- A research report based on multiple sources of information without naming the sources.
- Excerpts from articles with little or no change in wording.
- Not naming specific references, but instead attributing to “leading investment analysts”.
- Using charts and graphs without naming their sources.
- Members and Candidates must disclose the source of information used in their reports. If it is paid for, then it must be disclosed. Sentences reproduced must be within quotes and the author named specifically.
- Work completed for employer: Work (models/reports/research) done within a firm may be used by others in the firm without attribution. If the person who developed a model has left the firm, the firm can continue using it as it is a property of the firm without naming the person. However, no one can claim that the work done by the person who has quit the firm has been done by the one who is now using it.
Recommended Procedures for Compliance:
- Factual presentations: Each member and candidate must be aware of the firm’s and the individual’s capabilities and limitations. A written list of the firm’s available services should guide the employees who present to clients.
- Qualification summary: Each member and candidate should prepare a summary of his/her qualifications and experience to present to clients. These must be periodically reviewed.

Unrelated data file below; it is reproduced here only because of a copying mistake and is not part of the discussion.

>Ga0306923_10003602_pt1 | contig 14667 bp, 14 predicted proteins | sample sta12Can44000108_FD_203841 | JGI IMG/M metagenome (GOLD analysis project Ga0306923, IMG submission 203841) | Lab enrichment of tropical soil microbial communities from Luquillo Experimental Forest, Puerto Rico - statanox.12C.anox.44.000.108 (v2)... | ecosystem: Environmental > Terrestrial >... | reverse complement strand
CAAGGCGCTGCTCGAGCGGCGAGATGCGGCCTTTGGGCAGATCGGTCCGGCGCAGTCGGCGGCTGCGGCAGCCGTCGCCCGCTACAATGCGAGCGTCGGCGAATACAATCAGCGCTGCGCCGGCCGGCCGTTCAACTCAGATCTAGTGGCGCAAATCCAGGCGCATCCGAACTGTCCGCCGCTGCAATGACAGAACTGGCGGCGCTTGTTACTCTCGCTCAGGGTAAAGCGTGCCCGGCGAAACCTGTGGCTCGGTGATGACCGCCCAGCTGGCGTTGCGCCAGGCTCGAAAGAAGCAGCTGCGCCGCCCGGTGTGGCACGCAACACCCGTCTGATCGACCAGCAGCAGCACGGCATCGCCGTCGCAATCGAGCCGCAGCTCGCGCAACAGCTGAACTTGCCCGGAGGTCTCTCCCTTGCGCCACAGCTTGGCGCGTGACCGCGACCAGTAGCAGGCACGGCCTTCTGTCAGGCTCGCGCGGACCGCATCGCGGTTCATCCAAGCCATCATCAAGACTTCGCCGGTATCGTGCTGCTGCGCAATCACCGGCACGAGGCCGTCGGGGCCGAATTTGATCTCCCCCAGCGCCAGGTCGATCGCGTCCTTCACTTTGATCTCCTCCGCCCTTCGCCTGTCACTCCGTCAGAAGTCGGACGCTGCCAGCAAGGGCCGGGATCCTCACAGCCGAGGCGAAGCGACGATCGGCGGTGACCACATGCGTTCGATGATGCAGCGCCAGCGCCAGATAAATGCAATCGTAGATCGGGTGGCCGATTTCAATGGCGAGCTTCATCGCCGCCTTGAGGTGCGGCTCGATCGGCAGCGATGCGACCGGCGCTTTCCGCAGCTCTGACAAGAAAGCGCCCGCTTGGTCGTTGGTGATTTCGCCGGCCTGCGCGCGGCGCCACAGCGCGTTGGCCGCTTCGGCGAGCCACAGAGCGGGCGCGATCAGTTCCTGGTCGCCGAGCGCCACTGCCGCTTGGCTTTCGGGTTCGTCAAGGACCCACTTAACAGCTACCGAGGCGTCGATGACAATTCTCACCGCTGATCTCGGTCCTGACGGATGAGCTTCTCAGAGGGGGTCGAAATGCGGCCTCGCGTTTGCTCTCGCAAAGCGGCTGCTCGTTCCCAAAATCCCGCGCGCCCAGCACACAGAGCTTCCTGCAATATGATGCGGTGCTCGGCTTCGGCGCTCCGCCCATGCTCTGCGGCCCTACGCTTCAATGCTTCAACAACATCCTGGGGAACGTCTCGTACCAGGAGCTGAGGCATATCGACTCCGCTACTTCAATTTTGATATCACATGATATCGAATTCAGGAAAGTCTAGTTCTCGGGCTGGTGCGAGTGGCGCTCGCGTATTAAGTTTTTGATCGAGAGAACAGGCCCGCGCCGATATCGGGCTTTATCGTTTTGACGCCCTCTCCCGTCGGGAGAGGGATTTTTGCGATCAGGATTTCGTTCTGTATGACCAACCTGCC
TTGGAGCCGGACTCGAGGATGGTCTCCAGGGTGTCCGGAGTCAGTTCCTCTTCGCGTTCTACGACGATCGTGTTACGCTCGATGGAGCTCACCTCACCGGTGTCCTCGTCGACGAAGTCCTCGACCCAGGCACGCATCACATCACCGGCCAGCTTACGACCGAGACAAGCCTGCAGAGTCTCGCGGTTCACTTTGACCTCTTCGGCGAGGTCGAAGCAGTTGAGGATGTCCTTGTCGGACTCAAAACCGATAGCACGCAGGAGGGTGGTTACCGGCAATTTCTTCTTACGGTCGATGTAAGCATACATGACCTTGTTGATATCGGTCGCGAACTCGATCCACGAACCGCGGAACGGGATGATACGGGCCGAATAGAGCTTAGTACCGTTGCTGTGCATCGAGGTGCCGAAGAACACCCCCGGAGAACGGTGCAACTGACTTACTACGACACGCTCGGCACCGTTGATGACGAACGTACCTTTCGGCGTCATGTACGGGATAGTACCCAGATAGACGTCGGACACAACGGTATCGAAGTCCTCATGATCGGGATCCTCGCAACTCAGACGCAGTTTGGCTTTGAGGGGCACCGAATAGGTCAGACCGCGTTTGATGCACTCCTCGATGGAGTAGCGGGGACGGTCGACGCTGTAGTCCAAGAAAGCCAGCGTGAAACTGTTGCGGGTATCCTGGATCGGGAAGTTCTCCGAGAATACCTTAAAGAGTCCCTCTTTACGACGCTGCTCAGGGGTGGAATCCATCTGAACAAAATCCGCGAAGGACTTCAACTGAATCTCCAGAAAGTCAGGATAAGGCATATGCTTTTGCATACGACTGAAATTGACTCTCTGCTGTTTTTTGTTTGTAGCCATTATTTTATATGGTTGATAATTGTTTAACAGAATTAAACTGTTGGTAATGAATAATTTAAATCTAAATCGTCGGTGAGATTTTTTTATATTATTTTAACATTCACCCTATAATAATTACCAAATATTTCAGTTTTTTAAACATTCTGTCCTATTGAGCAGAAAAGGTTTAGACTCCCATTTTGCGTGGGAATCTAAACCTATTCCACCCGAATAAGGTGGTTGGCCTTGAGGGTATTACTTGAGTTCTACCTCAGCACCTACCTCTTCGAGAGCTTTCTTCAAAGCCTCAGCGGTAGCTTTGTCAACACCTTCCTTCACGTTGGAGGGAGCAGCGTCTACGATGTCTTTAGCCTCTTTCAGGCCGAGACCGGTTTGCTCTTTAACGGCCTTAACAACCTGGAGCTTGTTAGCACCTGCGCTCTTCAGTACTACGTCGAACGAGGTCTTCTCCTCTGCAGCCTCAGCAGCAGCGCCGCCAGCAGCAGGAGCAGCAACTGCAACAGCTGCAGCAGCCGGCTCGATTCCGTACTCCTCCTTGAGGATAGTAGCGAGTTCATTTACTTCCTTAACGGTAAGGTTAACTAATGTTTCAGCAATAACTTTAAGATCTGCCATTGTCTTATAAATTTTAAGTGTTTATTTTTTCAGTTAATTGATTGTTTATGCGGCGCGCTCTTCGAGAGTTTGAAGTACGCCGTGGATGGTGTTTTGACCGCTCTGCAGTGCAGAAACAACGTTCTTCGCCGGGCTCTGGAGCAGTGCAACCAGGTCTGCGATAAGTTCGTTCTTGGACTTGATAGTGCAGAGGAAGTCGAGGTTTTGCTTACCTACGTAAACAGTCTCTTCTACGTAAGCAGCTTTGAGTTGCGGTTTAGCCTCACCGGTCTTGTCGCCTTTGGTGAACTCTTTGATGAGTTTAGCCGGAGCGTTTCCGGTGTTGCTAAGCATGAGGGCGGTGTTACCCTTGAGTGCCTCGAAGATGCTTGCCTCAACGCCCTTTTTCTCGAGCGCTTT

- Verify outside information: Ensure material from a third-party is accurate before presenting it to clients.
- Maintain web pages: Any information published on a web page must be current, and accurate.
- Plagiarism policy: Maintain copies of research reports/articles used in making your research report, attribute quotations to their source, and attribute summaries to their sources.
Standard 1 (D) Misconduct
Members and Candidates must not engage in any professional conduct involving dishonesty, fraud, or deceit or commit any act that reflects adversely on their professional reputation, integrity, or competence.
Any act that involves lying, cheating, stealing, or other dishonest conduct is a violation of this standard if the offense reflects adversely on a member’s or candidate’s professional activities. Although CFA Institute discourages any sort of unethical behavior by members and candidates, the Code and Standards are primarily aimed at conduct and actions related to a member’s or candidate’s professional life. Some important points based on examples seen often:
- Using alcohol during business hours, though not illegal impairs a person’s ability to think objectively.
- If a member or candidate declares personal bankruptcy, it is not misconduct. But, if the circumstances that led to bankruptcy include deceit or fraud, then it would be a violation and deemed as misconduct.
Recommended Procedures for Compliance:
- Code of ethics: Adopt a code of ethics that every member must adhere to.
- List of violations: Communicate to all employees a list of potential violations and the associated sanctions.
Employee references: Do background (reference) checks of employees to ensure they have not had a brush with the law in the past and are eligible to work in the investment profession.